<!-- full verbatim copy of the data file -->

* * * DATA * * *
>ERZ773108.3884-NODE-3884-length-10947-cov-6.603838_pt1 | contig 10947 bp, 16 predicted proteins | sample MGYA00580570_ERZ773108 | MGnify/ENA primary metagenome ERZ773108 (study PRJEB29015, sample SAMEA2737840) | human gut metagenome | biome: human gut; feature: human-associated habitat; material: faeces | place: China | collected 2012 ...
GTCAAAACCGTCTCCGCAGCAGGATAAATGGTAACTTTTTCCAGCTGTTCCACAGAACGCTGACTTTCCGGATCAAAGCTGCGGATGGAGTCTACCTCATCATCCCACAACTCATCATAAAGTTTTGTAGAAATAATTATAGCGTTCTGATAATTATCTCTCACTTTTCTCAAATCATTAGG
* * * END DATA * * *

>ERZ773108.3884-NODE-3884-length-10947-cov-6.603838_pt1 | contig 10947 bp, 16 predicted proteins | sample MGYA00580570_ERZ773108 | MGnify/ENA primary metagenome ERZ773108 (study PRJEB29015, sample SAMEA2737840) | human gut metagenome | biome: human gut; feature: human-associated habitat; material: faeces | place: China | collected 2012 ...
GTCAAAACCGTCTCCGCAGCAGGATAAATGGTAACTTTTTCCAGCTGTTCCACAGAACGCTGACTTTCCGGATCAAAGCTGCGGATGGAGTCTACCTCATCATCCCACAACTCATCATAAAGTTTTGTAGAAATAATTATAGCGTTCTGATAATTATCTCTCACTTTTCTCAAATCATTAGG